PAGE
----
The May 2022 Android security update is rolling out now to these phones and tablets in Samsung’s wide-reaching lineup of Galaxy devices.

Samsung May 2022 security update — What’s new?

As usual, Samsung began rolling out its May 2022 update before the month of May actually began with the first patch arriving for Galaxy S22 devices on April 25. According to Google’s security bulletin, this update includes fixes for 14 different issues, while Samsung’s own release notes offer details on a handful of Galaxy-specific security flaws.

For example, an issue within the weather app made it possible for an attacker to obtain your location without permission, or at least the location you receive forecasts for. Meanwhile, a flaw in the settings app made it possible to run apps as if they had system permission, and another issue in Galaxy Themes could uninstall system apps.

Overall, the May 2022 update for Samsung Galaxy phones contains a total of 32 fixes, including seven for critical issues, and 22 for high importance ones.

Additionally, for owners of select phones — such as the Galaxy S20, S21, Note 20, Z Fold 2, and Z Fold 3 — the May update comes with enhancements to nighttime photo taking, auto framing, and image quality in third-party apps. All of these improvements and more were already on display in the Galaxy S22. Now Samsung is simply bringing them to owners of older devices.

This list will include a note on where the update first debuted and if it is also available in the United States. As usual, the latest additions will be marked in bold.

Galaxy S series

As is usually the case, Samsung has started things off for the May update with its latest flagship phones, the Galaxy S22 series. The Snapdragon variants of these phones picked up their update on April 25.

A week later the same update arrived for the Galaxy S21 series in Europe, on May 2, while the Galaxy S20 update arrived the following day. For both of these phones, the update brings improvements to the camera to bring it in line with the Galaxy S22’s improved camera software, with enhancements like “Nightography” in portrait mode and improved auto framing features.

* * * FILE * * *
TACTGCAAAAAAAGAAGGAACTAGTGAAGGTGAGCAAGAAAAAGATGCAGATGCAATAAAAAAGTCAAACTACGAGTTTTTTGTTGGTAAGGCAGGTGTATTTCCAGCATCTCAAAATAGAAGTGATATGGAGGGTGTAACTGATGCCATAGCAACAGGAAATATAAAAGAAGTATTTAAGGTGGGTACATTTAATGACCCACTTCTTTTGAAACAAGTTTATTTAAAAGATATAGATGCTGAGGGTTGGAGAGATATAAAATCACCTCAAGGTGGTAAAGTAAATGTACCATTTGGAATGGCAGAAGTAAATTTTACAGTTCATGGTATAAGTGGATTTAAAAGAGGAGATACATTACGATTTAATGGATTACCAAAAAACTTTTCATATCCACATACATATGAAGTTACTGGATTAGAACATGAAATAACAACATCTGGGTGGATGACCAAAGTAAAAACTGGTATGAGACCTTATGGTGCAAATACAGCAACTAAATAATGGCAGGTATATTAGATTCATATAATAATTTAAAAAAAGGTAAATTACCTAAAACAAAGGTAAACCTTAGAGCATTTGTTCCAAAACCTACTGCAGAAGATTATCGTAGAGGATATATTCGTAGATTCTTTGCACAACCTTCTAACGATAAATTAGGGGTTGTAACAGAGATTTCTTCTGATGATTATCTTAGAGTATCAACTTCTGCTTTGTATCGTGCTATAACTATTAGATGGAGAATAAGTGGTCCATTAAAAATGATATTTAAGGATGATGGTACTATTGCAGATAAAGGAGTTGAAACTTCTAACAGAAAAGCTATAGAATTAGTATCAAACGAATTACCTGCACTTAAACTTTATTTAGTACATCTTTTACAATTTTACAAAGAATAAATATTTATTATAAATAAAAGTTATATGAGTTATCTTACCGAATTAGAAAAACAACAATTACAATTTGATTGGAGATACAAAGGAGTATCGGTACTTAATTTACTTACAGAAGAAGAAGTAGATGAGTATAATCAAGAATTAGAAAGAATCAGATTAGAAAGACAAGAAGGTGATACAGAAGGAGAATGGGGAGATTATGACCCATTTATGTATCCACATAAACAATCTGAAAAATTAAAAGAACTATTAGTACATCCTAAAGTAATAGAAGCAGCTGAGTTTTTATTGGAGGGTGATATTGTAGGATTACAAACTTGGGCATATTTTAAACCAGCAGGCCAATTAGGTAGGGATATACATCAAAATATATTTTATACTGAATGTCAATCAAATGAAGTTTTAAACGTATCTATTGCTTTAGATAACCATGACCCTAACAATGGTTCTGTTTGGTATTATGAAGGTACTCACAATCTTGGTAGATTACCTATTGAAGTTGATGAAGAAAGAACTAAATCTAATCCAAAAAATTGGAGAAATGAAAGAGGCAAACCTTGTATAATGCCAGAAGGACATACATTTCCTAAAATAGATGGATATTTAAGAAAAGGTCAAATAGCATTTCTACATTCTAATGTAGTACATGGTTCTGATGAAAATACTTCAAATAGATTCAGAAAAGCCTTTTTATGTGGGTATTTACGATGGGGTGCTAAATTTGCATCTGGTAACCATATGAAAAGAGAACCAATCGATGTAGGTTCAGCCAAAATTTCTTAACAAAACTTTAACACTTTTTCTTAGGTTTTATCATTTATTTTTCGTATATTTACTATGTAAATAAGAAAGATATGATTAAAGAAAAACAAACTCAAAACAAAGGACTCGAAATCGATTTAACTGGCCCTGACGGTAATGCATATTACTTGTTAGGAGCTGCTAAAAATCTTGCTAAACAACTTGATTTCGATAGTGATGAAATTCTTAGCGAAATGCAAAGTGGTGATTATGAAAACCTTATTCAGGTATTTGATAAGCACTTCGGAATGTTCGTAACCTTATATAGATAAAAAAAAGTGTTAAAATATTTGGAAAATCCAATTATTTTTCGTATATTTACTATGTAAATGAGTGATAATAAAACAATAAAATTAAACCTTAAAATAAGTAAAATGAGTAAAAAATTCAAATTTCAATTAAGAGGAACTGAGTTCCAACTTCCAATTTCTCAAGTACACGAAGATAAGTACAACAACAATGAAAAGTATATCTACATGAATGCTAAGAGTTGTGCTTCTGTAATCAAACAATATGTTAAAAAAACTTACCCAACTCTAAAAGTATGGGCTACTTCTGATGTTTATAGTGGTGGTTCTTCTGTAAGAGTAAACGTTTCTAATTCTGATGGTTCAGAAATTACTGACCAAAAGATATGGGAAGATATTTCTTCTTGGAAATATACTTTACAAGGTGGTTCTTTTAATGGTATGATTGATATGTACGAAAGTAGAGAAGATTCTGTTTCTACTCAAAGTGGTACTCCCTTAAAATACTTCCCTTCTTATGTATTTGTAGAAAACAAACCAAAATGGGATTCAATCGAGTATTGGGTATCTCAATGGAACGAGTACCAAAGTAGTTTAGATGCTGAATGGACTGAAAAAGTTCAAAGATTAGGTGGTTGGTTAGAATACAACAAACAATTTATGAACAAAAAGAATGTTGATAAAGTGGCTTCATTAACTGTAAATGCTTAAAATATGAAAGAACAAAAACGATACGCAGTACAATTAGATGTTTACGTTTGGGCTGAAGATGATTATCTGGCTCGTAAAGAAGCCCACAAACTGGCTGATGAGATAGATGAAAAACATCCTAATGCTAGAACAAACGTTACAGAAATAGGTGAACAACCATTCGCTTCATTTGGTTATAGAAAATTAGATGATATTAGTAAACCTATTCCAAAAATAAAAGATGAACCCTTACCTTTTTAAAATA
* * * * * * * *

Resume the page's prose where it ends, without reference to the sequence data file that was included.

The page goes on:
Meanwhile, the full lineup of the Galaxy S10 series was brought up to the latest security update on May 10. Next up is the affordable flagship Galaxy S21 FE, which was updated on May 12. That phone’s counterpart from the previous year, the Galaxy S20 FE 5G, was next up on May 18. The set was completed when 2019’s Galaxy S10 Lite picked up the update on May 21.

  • Galaxy S22 / S22+ / S22 Ultra — S90xEXXS2AVDD (released first in India)
    • US: Available on unlocked devices
  • Galaxy S21 / S21+ / S21 Ultra — G991BXXU5CVDD (released first in Italy)
    • US: Available on locked and unlocked devices
  • Galaxy S21 FE — G990U1UES3CVD3 (released first in the United States)
    • US: Available on unlocked devices
  • Galaxy S20 / S20+ / S20 Ultra — G98xBXXUEFVDB (released first in Germany)
    • US: Available on locked and unlocked devices
  • Galaxy S20 FE — G780GXXS3CVD7 (released first in Bolivia)
  • Galaxy S20 FE 5G — G781U1UES7EVD4 (released first in the United States)
    • US: Available on unlocked devices
  • Galaxy S10 / S10+ / S10e — G97xFXXUFHVE1 (released first in Switzerland)
  • Galaxy S10 5G — G977BXXUCHVE1 (released first in Switzerland)
  • Galaxy S10 Lite — G770FXXS6GVE2 (released first in Spain)

Galaxy Z foldables

While the Galaxy S series previously held the title for Samsung’s “flagship” devices, that crown now belongs to the Galaxy Z series of foldables. Being the company’s most premium phones, Samsung often rolls updates out to its foldables about as quickly as the Galaxy S series.

As such, it’s no surprise that the Snapdragon Galaxy Z Fold 3 and Z Flip 3 both picked up the latest security update on May 2, with Exynos models getting it on May 9. Surprisingly, the next models to get updated were the original Galaxy Fold and Z Flip phones, on May 11, and the Galaxy Fold 5G on May 13.

Out of Samsung’s foldables, the second generation appears to be last to get its update, starting with the Galaxy Z Fold 2 on May 16.

  • Galaxy Z Fold 3 — F926U1UES1CVD4 (released first in the United States)